The $50,000 Bennett Prize is Back at the Third Time

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Aneka Ingold : RJD Gallery

For any artist, receiving an art award is the highest form of recognition, a great honor, and also fantastic career advancement. Such awards generally go to artists who, having appeared or not, are known in the critical, curatorial, and collecting circles. And thus are already well on their way to potential success in the art world.

In this respect, the $50,000 Bennett Prize, a biennial juried competition, is unusual because it is aimed at artists, especially women artists working in obscurity. Explaining the reason for the award, Stephen Alan Bennett, who, along with his wife, Dr. Elaine Melotti Schmidt, launched the Bennett Prize in 2018 with a $3 million donation to the Pittsburgh Foundation (which administers it), says: The downward pressure of “big art” on women is artists was very tangible. And there are exceptionally talented artists who will probably never be recognized. Therefore, it was decided to create a prize that would feature female artists who, despite their age and experience, have not yet achieved full professional recognition.

Applications for the 2023 Bennett Prize, which includes a $10,000 runner-up award for the first time, are open until October 7th. The competition is not open to amateurs, students, or artists whose work has been previously sold for $25,000 or more, or who has received an award or royalties worth that amount.

The prize is distributed in the form of two scholarships of $25,000 each, paid out after the same number of years. For any artist, receiving an art award is the highest form of recognition, a great honor, and also fantastic career advancement. Such awards generally go to artists who, having appeared or not, are known in the critical, curatorial, and collecting circles. And thus are already well on their way to potential success in the art world.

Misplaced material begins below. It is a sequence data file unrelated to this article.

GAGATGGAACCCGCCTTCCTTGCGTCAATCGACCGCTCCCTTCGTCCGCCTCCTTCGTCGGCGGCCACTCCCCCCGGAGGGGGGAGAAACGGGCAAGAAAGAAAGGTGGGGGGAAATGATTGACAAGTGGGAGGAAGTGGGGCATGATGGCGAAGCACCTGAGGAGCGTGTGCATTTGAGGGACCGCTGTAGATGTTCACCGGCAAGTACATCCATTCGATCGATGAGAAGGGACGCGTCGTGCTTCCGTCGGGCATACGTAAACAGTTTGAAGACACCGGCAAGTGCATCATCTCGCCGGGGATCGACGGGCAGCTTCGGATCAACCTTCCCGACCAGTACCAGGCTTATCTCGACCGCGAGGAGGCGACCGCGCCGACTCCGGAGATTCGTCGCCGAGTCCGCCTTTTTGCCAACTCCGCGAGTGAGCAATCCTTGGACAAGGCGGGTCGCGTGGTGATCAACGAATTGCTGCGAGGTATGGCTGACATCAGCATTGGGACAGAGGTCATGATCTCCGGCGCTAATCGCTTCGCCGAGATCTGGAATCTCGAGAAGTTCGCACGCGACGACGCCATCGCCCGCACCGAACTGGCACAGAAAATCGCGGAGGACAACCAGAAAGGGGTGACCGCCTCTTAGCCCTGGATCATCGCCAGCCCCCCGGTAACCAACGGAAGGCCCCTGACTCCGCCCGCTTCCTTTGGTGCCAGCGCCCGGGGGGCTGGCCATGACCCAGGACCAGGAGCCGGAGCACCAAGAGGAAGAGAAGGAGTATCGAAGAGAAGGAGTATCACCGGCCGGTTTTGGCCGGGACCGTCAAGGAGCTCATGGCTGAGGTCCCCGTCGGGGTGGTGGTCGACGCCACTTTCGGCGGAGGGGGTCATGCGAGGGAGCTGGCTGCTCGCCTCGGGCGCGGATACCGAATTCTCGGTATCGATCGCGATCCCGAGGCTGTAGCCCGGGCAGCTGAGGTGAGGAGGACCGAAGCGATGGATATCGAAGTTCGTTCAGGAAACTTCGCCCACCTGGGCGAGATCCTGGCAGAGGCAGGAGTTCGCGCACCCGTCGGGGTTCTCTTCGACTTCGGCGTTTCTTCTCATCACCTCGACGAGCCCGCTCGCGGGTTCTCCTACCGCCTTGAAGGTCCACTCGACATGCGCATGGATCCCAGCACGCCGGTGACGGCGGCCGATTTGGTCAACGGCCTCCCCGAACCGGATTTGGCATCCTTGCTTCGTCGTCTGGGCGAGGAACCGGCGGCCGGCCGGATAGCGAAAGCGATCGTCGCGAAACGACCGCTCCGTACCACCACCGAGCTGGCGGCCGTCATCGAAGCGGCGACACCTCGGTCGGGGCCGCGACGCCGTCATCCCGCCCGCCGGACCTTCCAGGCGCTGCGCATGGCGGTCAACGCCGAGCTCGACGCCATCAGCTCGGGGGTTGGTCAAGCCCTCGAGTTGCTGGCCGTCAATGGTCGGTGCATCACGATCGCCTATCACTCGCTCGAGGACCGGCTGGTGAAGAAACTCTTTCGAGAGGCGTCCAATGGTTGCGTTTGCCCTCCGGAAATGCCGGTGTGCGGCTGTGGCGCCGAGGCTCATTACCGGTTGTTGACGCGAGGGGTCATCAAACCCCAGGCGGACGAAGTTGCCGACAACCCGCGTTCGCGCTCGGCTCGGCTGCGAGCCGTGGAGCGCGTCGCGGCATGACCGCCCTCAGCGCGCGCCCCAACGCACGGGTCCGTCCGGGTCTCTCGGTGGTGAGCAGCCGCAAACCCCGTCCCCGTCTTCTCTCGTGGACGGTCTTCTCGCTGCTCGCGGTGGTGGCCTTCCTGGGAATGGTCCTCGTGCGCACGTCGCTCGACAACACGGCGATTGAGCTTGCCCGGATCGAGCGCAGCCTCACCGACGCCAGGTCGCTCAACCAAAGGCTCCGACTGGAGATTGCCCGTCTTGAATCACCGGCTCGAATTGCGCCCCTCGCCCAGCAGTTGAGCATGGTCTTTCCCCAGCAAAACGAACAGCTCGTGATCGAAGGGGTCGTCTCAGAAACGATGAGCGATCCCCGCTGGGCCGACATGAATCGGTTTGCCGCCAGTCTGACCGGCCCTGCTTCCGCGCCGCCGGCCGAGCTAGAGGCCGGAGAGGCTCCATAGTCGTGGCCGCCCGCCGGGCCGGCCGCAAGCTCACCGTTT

In this respect, the $50,000 Bennett Prize, a biennial juried competition, is unusual because it is aimed at artists, especially women artists working in obscurity. Explaining the reason for the award, Stephen Alan Bennett, who, along with his wife, Dr. Elaine Melotti Schmidt, launched the Bennett Prize in 2018 with a $3 million donation to the Pittsburgh Foundation (which administers it), says: The downward pressure of “big art” on women is artists was very tangible. And there are exceptionally talented artists who will probably never be recognized. Therefore, it was decided to create a prize that would feature female artists who, despite their age and experience, have not yet achieved full professional recognition.

Applications for the 2023 Bennett Prize, which includes a $10,000 runner-up award for the first time, are open until October 7th. The competition is not open to amateurs, students, or artists whose work has been previously sold for $25,000 or more, or who have received an award or royalties worth that amount.

The prize is distributed in the form of two scholarships of $25,000 each, paid out after the same number of years. Ten finalists will be chosen to take part in an exhibition. The exhibition is going to be hosted by the Muskegon Museum of Art (MMA) in Muskegon, Michigan, with the winner featured in a solo exhibition at the completion of her grant.

The requirements for the Bennett Prize include a question of style. The competition is limited to artists whose work revolves around figurative realism. This condition is another reason for the existence of the Prize. Bennett and Schmidt are both collectors and supporters of the women artists who create such works. Viewing ended June 5th.

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